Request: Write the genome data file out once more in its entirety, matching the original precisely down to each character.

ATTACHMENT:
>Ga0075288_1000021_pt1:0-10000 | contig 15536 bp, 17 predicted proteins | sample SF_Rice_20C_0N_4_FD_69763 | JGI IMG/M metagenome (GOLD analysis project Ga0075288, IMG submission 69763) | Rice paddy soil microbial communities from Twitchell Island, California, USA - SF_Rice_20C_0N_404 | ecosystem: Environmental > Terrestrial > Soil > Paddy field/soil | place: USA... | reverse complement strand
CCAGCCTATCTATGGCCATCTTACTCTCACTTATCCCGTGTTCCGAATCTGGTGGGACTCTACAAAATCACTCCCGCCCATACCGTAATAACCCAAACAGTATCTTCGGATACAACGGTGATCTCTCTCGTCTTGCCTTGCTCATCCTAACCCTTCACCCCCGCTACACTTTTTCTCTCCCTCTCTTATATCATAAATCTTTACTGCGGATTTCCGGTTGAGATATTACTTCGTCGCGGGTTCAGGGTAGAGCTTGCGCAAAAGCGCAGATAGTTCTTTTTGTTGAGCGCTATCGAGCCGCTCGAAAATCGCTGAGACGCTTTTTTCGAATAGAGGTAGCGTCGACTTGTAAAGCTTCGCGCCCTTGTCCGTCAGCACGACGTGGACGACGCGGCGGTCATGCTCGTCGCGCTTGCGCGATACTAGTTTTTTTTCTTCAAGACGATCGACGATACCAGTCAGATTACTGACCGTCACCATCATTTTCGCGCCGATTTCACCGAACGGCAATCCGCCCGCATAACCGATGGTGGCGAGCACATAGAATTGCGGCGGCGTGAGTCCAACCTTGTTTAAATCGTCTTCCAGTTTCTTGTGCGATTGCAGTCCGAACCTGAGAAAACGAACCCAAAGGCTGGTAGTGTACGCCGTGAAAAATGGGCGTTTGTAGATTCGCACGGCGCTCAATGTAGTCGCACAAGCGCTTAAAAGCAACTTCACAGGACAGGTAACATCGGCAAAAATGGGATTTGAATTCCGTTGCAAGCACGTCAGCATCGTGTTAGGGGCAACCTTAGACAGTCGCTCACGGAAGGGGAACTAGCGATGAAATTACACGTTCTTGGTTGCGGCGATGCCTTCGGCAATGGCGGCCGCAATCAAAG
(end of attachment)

>Ga0075288_1000021_pt1:0-10000 | contig 15536 bp, 17 predicted proteins | sample SF_Rice_20C_0N_4_FD_69763 | JGI IMG/M metagenome (GOLD analysis project Ga0075288, IMG submission 69763) | Rice paddy soil microbial communities from Twitchell Island, California, USA - SF_Rice_20C_0N_404 | ecosystem: Environmental > Terrestrial > Soil > Paddy field/soil | place: USA... | reverse complement strand
CCAGCCTATCTATGGCCATCTTACTCTCACTTATCCCGTGTTCCGAATCTGGTGGGACTCTACAAAATCACTCCCGCCCATACCGTAATAACCCAAACAGTATCTTCGGATACAACGGTGATCTCTCTCGTCTTGCCTTGCTCATCCTAACCCTTCACCCCCGCTACACTTTTTCTCTCCCTCTCTTATATCATAAATCTTTACTGCGGATTTCCGGTTGAGATATTACTTCGTCGCGGGTTCAGGGTAGAGCTTGCGCAAAAGCGCAGATAGTTCTTTTTGTTGAGCGCTATCGAGCCGCTCGAAAATCGCTGAGACGCTTTTTTCGAATAGAGGTAGCGTCGACTTGTAAAGCTTCGCGCCCTTGTCCGTCAGCACGACGTGGACGACGCGGCGGTCATGCTCGTCGCGCTTGCGCGATACTAGTTTTTTTTCTTCAAGACGATCGACGATACCAGTCAGATTACTGACCGTCACCATCATTTTCGCGCCGATTTCACCGAACGGCAATCCGCCCGCATAACCGATGGTGGCGAGCACATAGAATTGCGGCGGCGTGAGTCCAACCTTGTTTAAATCGTCTTCCAGTTTCTTGTGCGATTGCAGTCCGAACCTGAGAAAACGAACCCAAAGGCTGGTAGTGTACGCCGTGAAAAATGGGCGTTTGTAGATTCGCACGGCGCTCAATGTAGTCGCACAAGCGCTTAAAAGCAACTTCACAGGACAGGTAACATCGGCAAAAATGGGATTTGAATTCCGTTGCAAGCACGTCAGCATCGTGTTAGGGGCAACCTTAGACAGTCGCTCACGGAAGGGGAACTAGCGATGAAATTACACGTTCTTGGTTGCGGCGATGCCTTCGGCAATGGCGGCCGCAATCAAAG